Received 15 parking tickets, now pursued by BW Legal

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  • edited 10 August 2020 at 5:27PM
    Coupon-madCoupon-mad
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    edited 10 August 2020 at 5:27PM
    With Britannia you must also do your homework about the 'Britannia Parking Services Ltd' issue that they may well have, which kills any claim stone dead if their landowner authority is in the wrong company name.

    I'm not saying any more, it's all in the forum.  The POPLA Decisions sticky thread spelt it out earlier this year with a win about it explained, and beamerguy helped someone win at Reading Court due to the insurmountable issue that Britannia seem to have with most of their contracts that I've seen, in that they are almost always in the wrong company name (not the Claimant's name - similar but no cigar).
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  • Itachi2kgItachi2kg Forumite
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    I am now ready to send the defence, but would like advice on how it looks please

    IN THE COUNTY COURT

    Claim No.: XXXXXXXX

    Between

    Britannia Parking Group

    300 7th Floor

    County hates house

    Poole road

    Poole Dorset

    BH12 1AZ

    (Claimant) 

    - and -  

    xxxxxx

     (Defendant)

    ____________________

    DEFENCE

    ____________________

    1.       The Defendant denies that the Claimant is entitled to relief in the sum claimed, or at all.  It is denied that a contract was entered into - by conduct or otherwise - whereby it was ‘agreed’ to pay a ‘parking charge’ and it is denied that this Claimant (understood to have a bare licence as managers) has standing to sue, nor to form contracts in their own name at the location.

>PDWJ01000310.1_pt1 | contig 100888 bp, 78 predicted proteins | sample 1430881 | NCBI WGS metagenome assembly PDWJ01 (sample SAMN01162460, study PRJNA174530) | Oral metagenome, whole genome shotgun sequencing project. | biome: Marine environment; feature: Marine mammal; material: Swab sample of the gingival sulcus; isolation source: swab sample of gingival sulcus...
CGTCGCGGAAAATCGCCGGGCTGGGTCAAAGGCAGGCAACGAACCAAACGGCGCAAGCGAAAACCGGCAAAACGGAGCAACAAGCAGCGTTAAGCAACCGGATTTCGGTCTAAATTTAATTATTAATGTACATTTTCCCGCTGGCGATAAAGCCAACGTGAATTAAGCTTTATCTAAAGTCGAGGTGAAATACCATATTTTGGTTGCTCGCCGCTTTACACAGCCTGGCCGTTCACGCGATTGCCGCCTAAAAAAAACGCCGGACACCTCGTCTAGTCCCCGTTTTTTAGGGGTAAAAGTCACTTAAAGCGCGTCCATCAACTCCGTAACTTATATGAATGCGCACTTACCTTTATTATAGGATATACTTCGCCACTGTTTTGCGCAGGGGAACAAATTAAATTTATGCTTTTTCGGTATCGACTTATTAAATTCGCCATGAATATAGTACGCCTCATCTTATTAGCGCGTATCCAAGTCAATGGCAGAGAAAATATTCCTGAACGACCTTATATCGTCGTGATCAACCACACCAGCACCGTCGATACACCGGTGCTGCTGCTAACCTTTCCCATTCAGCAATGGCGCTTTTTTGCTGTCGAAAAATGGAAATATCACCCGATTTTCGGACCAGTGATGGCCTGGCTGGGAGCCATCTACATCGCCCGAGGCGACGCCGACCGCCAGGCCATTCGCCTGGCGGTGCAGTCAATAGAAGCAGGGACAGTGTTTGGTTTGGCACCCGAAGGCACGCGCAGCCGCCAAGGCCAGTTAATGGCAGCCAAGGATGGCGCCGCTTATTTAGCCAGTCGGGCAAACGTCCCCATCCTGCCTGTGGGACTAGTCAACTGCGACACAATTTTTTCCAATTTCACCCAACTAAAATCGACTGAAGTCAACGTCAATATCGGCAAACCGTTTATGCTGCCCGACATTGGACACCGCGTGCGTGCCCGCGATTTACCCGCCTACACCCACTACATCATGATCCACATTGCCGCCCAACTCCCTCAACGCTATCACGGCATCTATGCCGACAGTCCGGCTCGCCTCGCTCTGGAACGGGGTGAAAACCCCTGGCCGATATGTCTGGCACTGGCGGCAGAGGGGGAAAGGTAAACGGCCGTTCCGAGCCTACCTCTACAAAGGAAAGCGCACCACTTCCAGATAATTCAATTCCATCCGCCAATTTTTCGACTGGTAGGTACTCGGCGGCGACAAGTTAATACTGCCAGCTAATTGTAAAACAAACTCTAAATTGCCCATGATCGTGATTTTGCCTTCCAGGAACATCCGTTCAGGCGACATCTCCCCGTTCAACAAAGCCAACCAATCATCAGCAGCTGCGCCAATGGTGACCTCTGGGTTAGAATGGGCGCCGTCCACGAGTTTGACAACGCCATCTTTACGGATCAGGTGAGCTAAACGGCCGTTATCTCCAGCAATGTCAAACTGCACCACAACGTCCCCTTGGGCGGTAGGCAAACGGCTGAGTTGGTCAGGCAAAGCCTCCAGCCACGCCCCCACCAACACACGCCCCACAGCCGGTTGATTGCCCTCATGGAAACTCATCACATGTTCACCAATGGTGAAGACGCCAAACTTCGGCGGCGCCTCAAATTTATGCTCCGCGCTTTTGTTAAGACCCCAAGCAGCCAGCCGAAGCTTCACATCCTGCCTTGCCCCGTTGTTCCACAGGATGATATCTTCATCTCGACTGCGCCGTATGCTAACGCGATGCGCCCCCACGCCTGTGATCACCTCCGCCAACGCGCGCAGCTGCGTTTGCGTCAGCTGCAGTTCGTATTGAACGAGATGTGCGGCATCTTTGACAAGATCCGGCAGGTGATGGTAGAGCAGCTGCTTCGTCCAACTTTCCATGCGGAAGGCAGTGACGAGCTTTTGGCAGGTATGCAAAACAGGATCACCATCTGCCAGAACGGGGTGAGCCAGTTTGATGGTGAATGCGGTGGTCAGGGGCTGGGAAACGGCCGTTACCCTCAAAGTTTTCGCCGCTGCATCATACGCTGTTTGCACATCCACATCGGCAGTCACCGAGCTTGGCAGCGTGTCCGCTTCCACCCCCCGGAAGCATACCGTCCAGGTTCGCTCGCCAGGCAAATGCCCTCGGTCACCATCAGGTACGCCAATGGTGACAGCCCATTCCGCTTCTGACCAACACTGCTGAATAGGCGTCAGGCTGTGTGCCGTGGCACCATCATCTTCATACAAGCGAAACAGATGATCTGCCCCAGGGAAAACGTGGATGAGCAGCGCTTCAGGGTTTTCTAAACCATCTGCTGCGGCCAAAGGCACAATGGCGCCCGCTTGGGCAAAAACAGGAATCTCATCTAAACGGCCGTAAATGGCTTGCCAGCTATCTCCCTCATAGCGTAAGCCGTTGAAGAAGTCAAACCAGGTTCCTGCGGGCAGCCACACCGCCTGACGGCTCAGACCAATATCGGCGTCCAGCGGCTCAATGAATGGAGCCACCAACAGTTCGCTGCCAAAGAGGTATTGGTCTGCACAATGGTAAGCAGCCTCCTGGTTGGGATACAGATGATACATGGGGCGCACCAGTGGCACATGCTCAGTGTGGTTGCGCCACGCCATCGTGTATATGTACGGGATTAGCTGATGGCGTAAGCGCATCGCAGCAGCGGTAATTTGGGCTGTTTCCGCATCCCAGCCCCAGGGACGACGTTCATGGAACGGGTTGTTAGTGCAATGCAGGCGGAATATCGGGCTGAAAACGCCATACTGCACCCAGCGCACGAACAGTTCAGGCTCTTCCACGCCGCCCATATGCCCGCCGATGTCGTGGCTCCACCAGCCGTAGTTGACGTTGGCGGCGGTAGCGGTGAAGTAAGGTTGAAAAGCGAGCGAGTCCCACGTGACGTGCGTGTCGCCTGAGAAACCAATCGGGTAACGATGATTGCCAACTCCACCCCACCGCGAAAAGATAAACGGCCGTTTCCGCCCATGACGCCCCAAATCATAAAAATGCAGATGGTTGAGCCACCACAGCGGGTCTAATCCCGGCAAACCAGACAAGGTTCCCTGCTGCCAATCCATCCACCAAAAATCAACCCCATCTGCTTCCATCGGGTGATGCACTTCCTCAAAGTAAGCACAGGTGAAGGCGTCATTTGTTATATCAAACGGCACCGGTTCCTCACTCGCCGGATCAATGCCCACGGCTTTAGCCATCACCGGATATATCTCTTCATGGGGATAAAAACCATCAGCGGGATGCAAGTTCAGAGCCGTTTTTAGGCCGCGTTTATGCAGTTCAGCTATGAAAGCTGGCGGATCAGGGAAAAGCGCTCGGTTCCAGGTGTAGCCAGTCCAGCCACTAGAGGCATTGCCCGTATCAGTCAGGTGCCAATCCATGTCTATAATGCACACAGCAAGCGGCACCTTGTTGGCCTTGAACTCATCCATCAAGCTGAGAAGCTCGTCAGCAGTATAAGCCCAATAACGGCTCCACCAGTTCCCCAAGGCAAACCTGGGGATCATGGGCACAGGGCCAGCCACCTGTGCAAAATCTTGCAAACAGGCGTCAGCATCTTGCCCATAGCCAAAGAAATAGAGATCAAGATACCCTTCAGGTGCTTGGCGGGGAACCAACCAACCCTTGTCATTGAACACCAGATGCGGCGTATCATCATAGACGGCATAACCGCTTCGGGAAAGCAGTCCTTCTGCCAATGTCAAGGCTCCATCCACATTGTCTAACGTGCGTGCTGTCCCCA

The facts as known to the Defendant:

    2.       It is admitted that the Defendant was the registered keeper and driver of the vehicle in question. 

     

    3: Signs in this car park are not prominent, clear or legible from all parking spaces. Furthermore, there is no marked parking bay at the location nor boundary of the venue

     

    BPA’s Code of Practice (18.2) states:

    “Entrance signs play an important part in establishing a parking contract and

    deterring trespassers. Therefore, as well as the signs you must have telling

    drivers about the terms and conditions for parking, you must also have a

    standard form of entrance sign at the entrance to the parking area. Entrance

    signs must tell drivers that the car park is managed and that there are terms and

    conditions they must be aware of.”

    BPA’s Code of Practice (18.3) states:

    “Signs must be conspicuous and legible, and written in intelligible language, so

    that they are easy to see, read and understand.”

    BPA’s Code of Practice (Appendix B) states:

    “If you think there are other circumstances where it is impractical or undesirable

    to have an entrance sign, you must tell us in advance and get our approval to

    amend the sign or not have one.”

    “Signs should be readable and understandable at all times, including during

    the hours of darkness or at dusk if and when parking enforcement activity takes

    place at those times. This can be achieved in a variety of ways such as by direct

    lighting or by using the lighting for the parking area. If the sign itself is not directly